Consultants visited two Montana state college campuses this week to gather ideas for a new incentive plan that could divide up millions of dollars by rewarding campuses that boost student graduation rates and lower dropout rates.

The “performance-based funding” proposal has been endorsed by key legislators, Gov. Steve Bullock and the Montana Board of Regents.

If the full Legislature agrees, then as part of the Montana University System’s funding for the next two years, some $7.5 million or 5 percent of state support would be distributed between campuses according to their performance in raising graduation and retention rates.

It’s an incentive plan that’s gaining support in many states, Clay Christian, commissioner of higher education, wrote in a letter to the campuses. Christian added that Bullock supports it as part of his goal to raise from 40 to 60 percent the number of Montanans with higher education degrees or credentials. Christian stressed that it’s up to the University System to decide how performance-based funding will work.

“We pushed for the agreement to get students out in four years instead of five or six,” Rep. Roy Hollandsworth, chairman of the Joint Appropriations Education Subcommittee, told a Senate committee this week. “We figure it’s going to save us (the state) and the parents money.”

Roughly $2 million could be at stake for Montana State University, according to Tyler Trevor, associate commissioner for planning and analysis. Normally, MSU and the University of Montana, as the two largest state campuses, each get about 30 percent of state dollars and the smaller campuses share the rest.

Trevor heads a task force working out the crucial details of how the new system will work. How, for example, will performance be measured? How strict or lenient does the Board of Regents want to be in handing out or denying money if a campus gets part way, but not all the way to a goal?

In a recent task force conference-call meeting, MSU officials expressed concern about one idea Trevor floated — measuring graduates as a percentage of total enrollment — because MSU would be penalized for its recent “explosive” enrollment growth.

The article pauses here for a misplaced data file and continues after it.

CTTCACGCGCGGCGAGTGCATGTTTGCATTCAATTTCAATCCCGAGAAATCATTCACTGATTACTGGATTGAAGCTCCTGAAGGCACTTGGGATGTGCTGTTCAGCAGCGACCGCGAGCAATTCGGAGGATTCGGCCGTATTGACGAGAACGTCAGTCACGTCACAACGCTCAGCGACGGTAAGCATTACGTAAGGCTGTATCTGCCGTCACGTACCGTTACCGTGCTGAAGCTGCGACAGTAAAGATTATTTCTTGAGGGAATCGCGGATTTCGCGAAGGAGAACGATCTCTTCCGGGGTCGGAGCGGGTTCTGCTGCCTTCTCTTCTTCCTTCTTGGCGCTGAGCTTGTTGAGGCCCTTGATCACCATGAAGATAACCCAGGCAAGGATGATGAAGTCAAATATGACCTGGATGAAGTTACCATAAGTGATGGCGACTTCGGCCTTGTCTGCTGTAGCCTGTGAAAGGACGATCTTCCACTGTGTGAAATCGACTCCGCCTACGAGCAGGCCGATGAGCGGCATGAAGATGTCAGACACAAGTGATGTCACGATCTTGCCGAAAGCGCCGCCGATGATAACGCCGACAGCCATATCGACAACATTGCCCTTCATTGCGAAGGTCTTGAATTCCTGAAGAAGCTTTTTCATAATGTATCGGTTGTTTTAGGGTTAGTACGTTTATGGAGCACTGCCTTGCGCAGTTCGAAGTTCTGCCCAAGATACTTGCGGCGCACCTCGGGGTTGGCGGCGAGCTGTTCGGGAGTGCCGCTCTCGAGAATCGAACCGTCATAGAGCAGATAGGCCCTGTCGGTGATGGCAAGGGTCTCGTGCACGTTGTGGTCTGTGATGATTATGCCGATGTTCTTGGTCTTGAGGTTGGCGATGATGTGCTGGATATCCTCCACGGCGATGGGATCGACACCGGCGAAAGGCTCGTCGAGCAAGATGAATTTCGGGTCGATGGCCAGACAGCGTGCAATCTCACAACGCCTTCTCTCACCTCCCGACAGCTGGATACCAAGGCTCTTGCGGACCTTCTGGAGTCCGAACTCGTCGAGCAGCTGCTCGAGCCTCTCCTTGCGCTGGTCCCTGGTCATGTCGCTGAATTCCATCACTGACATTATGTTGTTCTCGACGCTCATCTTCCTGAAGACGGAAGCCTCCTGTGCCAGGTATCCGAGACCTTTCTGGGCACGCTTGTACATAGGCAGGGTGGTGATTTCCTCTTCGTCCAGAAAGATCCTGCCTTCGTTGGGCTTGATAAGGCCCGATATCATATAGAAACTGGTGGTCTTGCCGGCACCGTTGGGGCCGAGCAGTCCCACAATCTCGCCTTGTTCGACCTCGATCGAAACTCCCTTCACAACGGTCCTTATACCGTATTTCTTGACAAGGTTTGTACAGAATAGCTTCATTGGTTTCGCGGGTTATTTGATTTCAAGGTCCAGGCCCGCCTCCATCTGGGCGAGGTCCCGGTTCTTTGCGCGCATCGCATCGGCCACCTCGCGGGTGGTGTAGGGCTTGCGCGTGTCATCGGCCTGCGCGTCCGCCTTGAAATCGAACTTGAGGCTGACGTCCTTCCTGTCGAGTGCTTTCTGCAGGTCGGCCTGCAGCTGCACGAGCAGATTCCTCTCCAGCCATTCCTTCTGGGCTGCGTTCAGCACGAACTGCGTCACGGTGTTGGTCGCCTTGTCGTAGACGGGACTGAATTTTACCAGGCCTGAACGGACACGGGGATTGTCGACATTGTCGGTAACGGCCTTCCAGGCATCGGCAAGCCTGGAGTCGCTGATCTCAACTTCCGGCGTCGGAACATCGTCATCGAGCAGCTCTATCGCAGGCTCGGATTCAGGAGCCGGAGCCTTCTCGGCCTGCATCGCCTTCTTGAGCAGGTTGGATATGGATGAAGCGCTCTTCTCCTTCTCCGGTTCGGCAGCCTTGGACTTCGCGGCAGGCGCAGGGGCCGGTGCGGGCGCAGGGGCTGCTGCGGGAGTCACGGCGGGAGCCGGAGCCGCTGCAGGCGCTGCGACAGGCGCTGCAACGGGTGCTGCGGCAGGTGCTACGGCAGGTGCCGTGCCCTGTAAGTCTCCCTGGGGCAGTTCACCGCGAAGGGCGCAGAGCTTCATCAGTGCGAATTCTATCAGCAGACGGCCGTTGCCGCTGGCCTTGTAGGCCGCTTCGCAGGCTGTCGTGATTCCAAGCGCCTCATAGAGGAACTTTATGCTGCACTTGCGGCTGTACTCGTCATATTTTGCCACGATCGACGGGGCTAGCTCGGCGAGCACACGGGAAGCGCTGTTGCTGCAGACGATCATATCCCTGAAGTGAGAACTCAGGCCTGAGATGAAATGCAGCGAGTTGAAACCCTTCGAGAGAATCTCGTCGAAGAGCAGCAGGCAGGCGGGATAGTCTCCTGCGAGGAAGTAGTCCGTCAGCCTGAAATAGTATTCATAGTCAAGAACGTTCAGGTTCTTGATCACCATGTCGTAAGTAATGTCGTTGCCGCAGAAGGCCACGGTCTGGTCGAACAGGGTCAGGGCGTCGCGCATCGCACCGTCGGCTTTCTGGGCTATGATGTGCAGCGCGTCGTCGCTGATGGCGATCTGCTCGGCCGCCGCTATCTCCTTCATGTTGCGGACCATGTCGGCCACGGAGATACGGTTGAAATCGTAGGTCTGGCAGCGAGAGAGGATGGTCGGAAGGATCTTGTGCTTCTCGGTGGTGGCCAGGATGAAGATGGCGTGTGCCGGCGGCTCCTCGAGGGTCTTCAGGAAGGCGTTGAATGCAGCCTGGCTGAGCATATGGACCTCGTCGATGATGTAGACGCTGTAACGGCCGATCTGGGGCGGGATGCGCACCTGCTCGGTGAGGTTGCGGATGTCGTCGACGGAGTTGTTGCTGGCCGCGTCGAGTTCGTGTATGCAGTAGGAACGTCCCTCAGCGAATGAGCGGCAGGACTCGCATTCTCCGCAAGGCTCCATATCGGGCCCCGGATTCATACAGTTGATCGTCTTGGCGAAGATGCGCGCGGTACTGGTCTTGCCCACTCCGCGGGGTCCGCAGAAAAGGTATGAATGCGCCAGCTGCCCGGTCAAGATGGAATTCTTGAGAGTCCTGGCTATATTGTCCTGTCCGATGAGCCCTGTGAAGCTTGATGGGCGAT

Trevor said he was leaning toward using simpler annual numbers of graduates and “retentions,” or numbers of freshmen who return as sophomores instead of dropping out.

Another question before the task force is if, for example, MSU and UM failed to meet targets set by the regents, would they get any of the $7.5 million? Some task force members have said it would be “illogical” if all the money went instead to a smaller campus.

The task force is working “fast and furious,” Trevor said, to come up with a proposal for the May meeting of the Board of Regents, but it also plans to spend a year developing a more refined, long-term performance formula.

Consultants from the nonprofit Public Agenda organization conducted focus groups this week with UM faculty and staff on the Montana Tech campus and with MSU faculty and staff in Bozeman. Alison Kadlec, senior vice president and director of public engagement programs, said Montana “is part of the national conversation now – everybody is going in this direction.”

Two years ago, MSU professors sounded highly skeptical of the performance-based idea, when a different consultant visited the Faculty Senate and laid out a complex formula, which would have directed more money to the UM campus and less to MSU.

Bob Rydell, an MSU history professor who participated in Thursday’s focus groups, said the faculty doesn’t yet know much about the current performance-based funding. The reaction at the meeting he attended was mixed, Rydell said, with some people sounding a bit worried and others positive.

John Neumeier, MSU Faculty Senate chair, said he has heard some concerns, but he also sees “some potential to use it to real advantage.”

“My hope would be this money would be targeted at students who are in jeopardy,” by improving tutoring or having more instructors in key classes like math, Neumeier said. “Improving student potential for success early on would be wonderful.”

Gail Schontzler can be reached at or 582-2633.